from the Denver Post. "President Bush speaks of the need to 'defend civilization'.. Then I point out the irony of defending civilization against the cradle of civilization".
posted by stbalbach
on Feb 2, 2003 -
Not really a game, but is scary/funny: This is a projection of the most likely outcome of a new war in the Gulf. I used sophisticated temporal algorithms and historical semiotic analysis to achieve an accuracy rating of 99.999%. It's the mother of all Flash games.
posted by samelborp
on Jan 27, 2003 -
Media covers massive D.C. (and world) Anti-War protests, discounts numbers - Backflash: NPR and the NYT later issued apologies for their drastic undercounting of the Oct. 26 D.C. Anti-War protest - later admitted to be between 100,000 and 200,000 in size "...It was not as large as the organizers of the protest had predicted. They had said there would be 100,000 people here. I'd say there are fewer than 10,000"(NPR's Nancy Marshall) Last saturday's D.C. AntiWar protest received far more media coverage but a similar discounting of the numbers. IndyMedia (above link) provided numbers more in line with D.C. Police statements. Many media outlets ran the same AP news feed. [NYT, NPR , CNN, ABC, AP] and claimed..."Thousands" or "tens of thousands" of protesters. But in the words of those who witnessed it (as I did - 2.5 times size of Oct. 26 protest, from what I saw): 'D.C. police chief Charles Ramsey said, "It's one of the biggest ones we've had, certainly in recent times." U.S. Capitol Police chief Terrance Gainer said, "I know everyone is skittish about saying a number, but this was big. An impressive number." A C-SPAN cameraman I spoke to spent the entire protest on the roof of a cargo truck just to the side of the stage. He told me that he had covered dozens of protests in his time, and that the crowd on Saturday was the biggest he had ever seen.' (story) and organizers claimed 500,000 marched in DC meanwhile, a new poll shows support for a war on Iraq is slipping in the US and also dropping at the UN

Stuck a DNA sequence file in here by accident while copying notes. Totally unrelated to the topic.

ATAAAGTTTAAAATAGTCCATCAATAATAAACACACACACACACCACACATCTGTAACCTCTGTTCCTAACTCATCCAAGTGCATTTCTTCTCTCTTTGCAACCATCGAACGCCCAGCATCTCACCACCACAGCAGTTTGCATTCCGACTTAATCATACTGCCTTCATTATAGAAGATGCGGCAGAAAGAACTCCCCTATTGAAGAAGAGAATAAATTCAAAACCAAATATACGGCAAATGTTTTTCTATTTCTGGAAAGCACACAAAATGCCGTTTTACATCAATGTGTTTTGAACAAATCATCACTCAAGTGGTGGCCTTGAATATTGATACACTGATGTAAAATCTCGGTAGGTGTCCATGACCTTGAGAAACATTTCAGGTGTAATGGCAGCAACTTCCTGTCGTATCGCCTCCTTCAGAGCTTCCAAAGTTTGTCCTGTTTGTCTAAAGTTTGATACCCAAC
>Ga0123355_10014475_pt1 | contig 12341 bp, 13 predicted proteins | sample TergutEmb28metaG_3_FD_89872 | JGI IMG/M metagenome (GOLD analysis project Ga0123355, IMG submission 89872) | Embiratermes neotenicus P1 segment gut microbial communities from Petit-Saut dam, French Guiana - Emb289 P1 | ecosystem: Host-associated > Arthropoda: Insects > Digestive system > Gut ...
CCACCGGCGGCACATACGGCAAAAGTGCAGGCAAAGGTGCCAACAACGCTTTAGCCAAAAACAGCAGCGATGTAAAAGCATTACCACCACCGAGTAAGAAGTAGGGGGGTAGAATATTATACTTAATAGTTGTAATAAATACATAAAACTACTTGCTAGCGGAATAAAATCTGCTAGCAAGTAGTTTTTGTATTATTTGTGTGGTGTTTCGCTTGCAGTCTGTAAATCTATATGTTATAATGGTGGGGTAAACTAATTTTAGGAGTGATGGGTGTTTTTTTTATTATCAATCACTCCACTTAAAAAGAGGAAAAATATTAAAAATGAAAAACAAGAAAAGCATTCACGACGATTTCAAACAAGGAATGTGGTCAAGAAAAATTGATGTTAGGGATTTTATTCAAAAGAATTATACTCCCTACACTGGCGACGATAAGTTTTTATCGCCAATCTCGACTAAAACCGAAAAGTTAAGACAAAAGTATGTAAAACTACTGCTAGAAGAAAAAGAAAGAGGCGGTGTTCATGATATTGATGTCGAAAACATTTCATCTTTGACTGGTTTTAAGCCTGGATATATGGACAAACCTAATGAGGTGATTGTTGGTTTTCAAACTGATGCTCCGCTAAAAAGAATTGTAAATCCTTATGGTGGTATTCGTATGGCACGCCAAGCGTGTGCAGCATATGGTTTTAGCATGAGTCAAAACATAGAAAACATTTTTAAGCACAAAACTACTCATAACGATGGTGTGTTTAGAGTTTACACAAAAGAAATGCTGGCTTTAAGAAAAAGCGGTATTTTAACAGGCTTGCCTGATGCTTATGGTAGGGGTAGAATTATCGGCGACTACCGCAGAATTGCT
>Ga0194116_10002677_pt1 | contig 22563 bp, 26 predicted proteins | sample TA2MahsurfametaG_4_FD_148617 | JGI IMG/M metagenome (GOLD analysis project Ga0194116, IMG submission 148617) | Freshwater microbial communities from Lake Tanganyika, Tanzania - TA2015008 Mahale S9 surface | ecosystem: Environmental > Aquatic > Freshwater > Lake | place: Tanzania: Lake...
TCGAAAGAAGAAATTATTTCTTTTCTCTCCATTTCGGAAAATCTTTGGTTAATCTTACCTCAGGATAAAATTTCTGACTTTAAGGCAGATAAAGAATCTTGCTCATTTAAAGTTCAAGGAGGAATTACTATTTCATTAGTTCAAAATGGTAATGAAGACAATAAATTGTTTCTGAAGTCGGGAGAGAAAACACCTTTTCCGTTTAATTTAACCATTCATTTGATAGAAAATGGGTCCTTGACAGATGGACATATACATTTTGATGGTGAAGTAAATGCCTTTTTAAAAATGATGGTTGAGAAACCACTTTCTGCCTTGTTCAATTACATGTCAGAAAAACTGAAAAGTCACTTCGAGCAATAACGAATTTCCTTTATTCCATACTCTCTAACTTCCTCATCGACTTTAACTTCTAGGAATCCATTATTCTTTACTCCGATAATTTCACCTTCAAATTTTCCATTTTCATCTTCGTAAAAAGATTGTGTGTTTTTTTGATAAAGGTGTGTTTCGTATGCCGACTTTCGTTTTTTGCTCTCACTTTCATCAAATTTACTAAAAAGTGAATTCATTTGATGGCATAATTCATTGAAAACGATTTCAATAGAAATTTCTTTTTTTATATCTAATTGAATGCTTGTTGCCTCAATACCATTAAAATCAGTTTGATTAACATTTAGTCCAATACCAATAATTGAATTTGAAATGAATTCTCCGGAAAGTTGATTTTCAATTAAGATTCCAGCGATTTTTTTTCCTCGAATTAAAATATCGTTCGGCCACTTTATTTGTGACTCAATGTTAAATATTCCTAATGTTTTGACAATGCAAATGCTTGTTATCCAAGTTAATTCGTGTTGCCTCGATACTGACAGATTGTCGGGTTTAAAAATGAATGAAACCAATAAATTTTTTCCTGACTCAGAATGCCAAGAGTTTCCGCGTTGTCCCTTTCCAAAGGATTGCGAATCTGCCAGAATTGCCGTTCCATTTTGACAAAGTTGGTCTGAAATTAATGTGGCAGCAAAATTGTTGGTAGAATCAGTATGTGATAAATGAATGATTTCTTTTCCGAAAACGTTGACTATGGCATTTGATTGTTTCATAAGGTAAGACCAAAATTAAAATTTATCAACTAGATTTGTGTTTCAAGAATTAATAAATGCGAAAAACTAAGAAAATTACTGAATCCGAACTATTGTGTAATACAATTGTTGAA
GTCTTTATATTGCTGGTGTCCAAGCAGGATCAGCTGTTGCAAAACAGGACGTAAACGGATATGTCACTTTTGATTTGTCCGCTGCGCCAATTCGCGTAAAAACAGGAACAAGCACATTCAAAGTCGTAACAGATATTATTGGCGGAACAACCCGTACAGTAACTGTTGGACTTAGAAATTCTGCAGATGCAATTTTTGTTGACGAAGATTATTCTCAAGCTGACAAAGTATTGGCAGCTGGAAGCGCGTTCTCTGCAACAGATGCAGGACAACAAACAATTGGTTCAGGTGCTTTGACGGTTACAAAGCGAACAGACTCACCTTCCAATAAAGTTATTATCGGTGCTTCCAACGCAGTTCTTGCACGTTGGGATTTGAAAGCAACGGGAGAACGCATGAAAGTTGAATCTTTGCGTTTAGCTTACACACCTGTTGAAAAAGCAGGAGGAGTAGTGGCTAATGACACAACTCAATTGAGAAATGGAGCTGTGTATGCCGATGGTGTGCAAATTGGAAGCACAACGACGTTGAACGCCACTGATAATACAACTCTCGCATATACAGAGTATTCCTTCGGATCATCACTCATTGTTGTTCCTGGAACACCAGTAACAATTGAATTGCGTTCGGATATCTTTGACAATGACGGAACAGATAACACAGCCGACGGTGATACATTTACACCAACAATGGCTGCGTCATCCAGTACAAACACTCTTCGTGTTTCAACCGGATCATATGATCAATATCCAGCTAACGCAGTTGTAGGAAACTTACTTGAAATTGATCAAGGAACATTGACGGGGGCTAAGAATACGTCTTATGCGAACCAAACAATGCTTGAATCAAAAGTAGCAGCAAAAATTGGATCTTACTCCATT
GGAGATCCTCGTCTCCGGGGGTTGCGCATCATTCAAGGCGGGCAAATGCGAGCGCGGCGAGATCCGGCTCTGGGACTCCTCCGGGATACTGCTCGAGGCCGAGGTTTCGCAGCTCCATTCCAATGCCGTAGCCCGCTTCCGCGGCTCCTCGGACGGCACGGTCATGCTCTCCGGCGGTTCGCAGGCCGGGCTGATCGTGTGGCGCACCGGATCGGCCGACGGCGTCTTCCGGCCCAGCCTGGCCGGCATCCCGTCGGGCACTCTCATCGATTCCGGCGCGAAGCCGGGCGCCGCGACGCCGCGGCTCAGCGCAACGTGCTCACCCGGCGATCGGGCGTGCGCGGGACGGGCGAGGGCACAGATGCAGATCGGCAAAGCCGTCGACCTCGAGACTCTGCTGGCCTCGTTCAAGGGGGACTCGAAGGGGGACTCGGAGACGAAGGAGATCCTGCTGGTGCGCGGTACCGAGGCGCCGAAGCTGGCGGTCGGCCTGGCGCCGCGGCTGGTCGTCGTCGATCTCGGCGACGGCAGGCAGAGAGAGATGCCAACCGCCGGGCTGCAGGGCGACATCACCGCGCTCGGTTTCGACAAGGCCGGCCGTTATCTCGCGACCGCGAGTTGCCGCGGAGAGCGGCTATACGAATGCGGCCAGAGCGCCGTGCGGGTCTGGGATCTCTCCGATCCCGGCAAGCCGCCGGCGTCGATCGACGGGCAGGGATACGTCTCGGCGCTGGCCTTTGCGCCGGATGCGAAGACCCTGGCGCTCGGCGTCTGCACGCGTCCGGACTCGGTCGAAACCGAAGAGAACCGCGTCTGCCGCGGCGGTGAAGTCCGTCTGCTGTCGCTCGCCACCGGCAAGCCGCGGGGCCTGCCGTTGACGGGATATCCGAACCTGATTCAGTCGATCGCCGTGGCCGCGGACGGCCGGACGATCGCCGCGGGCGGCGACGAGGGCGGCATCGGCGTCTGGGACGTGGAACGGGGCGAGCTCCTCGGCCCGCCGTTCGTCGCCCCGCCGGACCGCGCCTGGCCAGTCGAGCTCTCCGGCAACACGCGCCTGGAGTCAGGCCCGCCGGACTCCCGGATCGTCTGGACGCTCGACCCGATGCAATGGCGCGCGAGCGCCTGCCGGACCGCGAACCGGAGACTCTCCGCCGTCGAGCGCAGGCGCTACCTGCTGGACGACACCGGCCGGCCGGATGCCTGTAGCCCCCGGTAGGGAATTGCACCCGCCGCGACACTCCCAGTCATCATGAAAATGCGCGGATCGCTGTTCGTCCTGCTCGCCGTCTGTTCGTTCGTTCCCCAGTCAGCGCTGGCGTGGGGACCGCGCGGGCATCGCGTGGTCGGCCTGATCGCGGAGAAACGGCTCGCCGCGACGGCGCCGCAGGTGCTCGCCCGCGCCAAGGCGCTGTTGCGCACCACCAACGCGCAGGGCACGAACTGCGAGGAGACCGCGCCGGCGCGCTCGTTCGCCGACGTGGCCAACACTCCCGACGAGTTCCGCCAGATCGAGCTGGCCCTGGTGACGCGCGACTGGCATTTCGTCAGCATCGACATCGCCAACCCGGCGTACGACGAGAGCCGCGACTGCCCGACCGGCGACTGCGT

posted by troutfishing
on Jan 20, 2003 -